Tom Hardy the prestige actor is dead, long live Tom Hardy, gonzo master of schlock. If the first Venom, with its mad human/alien goop double act and lobster tank antics suggested an anarchic B-movie taste from Hardy, Let There Be Carnage quadruples down on it, letting Hardy loose in one of most enjoyably silly performances ever given in a superhero movie. New director Andy Serkis leans much further into the wackiness of the original, for a fun and surprisingly sweet adventure that finishes up in a tight 90 minutes, a refreshing antidote to the all-too common blockbuster bloat.
Following on from the first film’s mid-credits scene, Carnage finds journalist Eddie Brock (Hardy) called in by the FBI to interview death-row serial killer Cletus Kasady (Woody Harrelson) where, with the help of Venom (voiced by Hardy again), he manages to find out where Kasady’s victims are buried. This brings fame and respect to Eddie, but at two costs; one is that Venom, having won Eddie status, wants a share of freedom to go out and eat criminals by night and the other, more serious problem, is that the traces of the Venom symbiote left behind infect Kasady, creating giant red symbiote monster Carnage.
Though the stakes are obviously higher in the Carnage plot strand, Serkis and writer Kelly Marcel (alongside Hardy in his first writing credit) have much more fun in the Eddie-Venom domestic disputes. The dynamic is essentially played as a couple going through a relationship rough patch, which gives Hardy ample opportunity to have very funny arguments with himself, culminating in a hilarious break-up where Venom, sans Eddie, goes to an LGBT rave to deliver a speech about coming out, acceptance, and missing his partner. It’s sweet and sincere, the sort of playful scene that should be seen more often in these kinds of movies.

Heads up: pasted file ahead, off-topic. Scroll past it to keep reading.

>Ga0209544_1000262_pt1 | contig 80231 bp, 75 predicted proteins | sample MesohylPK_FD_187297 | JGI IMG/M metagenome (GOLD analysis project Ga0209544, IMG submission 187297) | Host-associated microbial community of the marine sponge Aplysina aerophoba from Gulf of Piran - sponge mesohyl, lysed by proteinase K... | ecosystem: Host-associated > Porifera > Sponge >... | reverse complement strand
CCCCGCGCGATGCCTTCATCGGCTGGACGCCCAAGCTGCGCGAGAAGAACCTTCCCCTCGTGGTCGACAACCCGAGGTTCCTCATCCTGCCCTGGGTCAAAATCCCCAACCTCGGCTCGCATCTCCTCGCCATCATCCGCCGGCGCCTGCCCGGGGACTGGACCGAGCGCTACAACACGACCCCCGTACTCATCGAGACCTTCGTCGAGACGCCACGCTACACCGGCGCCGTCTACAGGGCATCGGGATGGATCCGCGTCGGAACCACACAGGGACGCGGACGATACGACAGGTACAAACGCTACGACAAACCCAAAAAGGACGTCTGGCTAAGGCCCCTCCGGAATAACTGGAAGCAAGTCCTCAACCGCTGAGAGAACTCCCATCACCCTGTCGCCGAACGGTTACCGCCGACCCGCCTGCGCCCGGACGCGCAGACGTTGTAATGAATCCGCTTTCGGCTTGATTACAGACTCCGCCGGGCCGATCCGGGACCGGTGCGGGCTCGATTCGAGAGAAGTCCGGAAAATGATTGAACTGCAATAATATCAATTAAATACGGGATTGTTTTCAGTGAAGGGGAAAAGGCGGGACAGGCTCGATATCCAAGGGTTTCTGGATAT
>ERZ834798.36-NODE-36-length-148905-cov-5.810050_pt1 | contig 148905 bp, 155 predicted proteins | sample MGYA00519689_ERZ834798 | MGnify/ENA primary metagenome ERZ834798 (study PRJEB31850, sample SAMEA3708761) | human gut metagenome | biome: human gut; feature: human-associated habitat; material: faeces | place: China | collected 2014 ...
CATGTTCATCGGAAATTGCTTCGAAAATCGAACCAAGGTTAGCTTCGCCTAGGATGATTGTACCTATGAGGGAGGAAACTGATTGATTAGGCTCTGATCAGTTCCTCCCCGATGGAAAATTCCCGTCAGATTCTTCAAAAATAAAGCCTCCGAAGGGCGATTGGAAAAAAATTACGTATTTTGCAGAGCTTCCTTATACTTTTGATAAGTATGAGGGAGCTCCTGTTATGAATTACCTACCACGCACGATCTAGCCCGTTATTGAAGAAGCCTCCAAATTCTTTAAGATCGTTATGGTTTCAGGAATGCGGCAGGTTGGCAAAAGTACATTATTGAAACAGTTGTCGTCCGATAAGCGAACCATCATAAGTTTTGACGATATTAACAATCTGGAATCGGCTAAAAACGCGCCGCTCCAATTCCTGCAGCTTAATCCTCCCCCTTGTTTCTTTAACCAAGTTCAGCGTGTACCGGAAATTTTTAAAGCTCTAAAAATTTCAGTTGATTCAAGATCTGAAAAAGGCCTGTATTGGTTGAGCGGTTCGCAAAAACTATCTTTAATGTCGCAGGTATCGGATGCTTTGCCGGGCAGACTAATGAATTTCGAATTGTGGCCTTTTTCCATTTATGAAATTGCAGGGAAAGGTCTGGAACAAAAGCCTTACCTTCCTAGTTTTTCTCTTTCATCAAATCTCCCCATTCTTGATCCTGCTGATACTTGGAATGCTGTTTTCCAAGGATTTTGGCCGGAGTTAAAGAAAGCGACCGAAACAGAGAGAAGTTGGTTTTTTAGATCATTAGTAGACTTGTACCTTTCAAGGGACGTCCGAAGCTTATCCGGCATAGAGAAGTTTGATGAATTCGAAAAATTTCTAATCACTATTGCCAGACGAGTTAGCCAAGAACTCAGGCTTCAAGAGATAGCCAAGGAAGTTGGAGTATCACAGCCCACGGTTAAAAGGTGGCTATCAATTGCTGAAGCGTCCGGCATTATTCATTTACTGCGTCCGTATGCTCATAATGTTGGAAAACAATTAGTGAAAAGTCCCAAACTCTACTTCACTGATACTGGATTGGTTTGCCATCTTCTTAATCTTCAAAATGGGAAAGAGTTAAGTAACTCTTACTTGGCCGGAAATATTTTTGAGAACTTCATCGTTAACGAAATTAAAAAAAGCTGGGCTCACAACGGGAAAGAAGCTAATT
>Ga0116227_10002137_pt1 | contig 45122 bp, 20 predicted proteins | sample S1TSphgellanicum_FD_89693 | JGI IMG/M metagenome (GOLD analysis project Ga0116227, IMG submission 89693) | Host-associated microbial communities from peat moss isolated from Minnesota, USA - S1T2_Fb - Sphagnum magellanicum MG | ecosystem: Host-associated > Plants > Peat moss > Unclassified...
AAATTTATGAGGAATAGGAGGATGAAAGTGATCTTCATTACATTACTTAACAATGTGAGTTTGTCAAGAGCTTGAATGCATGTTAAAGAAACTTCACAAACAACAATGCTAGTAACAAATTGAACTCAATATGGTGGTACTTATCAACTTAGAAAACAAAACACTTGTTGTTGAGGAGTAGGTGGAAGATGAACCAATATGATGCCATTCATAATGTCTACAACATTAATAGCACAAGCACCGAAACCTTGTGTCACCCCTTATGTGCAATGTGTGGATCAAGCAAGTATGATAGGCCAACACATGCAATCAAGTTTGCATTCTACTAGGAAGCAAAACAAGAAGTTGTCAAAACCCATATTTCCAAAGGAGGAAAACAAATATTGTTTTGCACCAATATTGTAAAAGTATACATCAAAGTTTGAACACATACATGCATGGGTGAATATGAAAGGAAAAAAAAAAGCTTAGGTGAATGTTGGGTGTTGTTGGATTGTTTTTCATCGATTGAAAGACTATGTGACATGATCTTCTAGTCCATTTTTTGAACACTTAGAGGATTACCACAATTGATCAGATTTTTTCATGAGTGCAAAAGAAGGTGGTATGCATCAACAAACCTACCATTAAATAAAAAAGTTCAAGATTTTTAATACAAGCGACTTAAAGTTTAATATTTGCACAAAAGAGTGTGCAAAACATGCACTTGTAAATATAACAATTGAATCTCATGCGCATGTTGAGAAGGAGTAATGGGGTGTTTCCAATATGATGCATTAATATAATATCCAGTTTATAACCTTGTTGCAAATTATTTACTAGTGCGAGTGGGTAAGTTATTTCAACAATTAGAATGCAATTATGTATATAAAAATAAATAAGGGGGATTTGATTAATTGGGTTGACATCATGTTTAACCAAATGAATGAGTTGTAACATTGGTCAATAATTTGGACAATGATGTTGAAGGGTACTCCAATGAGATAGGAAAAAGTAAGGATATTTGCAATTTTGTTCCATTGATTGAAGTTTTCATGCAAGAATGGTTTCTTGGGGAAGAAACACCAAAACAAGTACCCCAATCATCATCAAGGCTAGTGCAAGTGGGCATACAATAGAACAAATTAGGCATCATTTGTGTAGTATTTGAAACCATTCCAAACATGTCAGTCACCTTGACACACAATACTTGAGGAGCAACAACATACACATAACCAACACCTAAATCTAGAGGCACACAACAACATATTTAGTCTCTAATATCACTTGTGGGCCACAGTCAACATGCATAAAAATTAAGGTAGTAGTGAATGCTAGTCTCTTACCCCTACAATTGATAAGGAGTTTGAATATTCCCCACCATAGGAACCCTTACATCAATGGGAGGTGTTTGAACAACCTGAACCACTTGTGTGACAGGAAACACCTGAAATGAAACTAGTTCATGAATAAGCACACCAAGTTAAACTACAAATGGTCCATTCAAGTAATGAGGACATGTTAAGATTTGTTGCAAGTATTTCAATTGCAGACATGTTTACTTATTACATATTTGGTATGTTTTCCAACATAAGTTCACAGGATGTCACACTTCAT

On the other hand, everything to do with Carnage is pretty terrible, fun and jokes giving way to an overly serious character that never really does anything interesting. Harrelson is hilariously ill-suited to the role of Kasady, which is written for someone 20-odd years younger, and Naomie Harris, as Carnage’s sonic-powered girlfriend Shriek, is equally dull. That said, the final fight is at least a major step up from the first, if only because this time out Venom’s enemy is a distinctive bright red, instead of the nearly invisible grey goo that defined the last film’s finale.
Crappy villains in superhero movies is hardly a new phenomenon, though, and Let There Be Carnage makes up for it with its goofy but earnest humour. You won’t find many MCU-style quips here, but gags about Venom childishly making friends with chickens land just as well, and give this sequel a unique identity and voice outside of ‘generic comic book adaptation’. Some of the sequel-baiting is pretty unwelcome – I feel an expansion of Venom’s world will only serve to dilute the fun of the character – but, with a swift runtime, this is a pleasingly self-aware bit of superpowered entertainment with a strange but welcome heart of gold.